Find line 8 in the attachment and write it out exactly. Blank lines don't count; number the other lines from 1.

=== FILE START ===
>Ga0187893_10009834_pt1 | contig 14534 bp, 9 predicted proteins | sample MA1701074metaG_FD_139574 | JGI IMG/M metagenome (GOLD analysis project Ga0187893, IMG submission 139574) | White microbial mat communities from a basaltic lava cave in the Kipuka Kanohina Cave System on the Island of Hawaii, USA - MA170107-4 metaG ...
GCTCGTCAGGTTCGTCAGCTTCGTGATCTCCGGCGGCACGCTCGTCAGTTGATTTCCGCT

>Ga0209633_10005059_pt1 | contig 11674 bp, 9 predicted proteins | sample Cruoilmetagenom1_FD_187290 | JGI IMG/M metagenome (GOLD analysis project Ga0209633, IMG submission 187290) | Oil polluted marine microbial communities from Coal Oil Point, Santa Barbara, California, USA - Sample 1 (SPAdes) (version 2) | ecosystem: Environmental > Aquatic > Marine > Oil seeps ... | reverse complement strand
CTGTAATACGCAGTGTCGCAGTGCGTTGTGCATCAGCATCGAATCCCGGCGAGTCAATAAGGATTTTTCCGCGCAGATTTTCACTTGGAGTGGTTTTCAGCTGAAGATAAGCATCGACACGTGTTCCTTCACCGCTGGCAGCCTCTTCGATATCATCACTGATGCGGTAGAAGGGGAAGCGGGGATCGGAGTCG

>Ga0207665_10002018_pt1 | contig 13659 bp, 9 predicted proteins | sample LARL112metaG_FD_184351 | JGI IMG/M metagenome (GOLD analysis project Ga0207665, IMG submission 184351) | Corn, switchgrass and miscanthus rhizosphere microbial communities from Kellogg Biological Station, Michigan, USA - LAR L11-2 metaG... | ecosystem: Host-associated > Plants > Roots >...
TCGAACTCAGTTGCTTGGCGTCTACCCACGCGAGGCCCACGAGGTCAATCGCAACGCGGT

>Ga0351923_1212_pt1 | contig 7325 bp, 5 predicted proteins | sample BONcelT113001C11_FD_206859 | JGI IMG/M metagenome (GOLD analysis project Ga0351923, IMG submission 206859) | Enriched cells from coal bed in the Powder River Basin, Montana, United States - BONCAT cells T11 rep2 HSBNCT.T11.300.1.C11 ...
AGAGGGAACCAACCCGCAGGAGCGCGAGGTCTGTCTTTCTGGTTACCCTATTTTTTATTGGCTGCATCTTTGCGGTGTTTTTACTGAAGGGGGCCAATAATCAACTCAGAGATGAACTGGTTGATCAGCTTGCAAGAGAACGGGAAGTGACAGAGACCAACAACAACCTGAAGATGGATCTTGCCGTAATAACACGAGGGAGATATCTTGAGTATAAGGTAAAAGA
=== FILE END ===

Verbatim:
AGAGGGAACCAACCCGCAGGAGCGCGAGGTCTGTCTTTCTGGTTACCCTATTTTTTATTGGCTGCATCTTTGCGGTGTTTTTACTGAAGGGGGCCAATAATCAACTCAGAGATGAACTGGTTGATCAGCTTGCAAGAGAACGGGAAGTGACAGAGACCAACAACAACCTGAAGATGGATCTTGCCGTAATAACACGAGGGAGATATCTTGAGTATAAGGTAAAAGA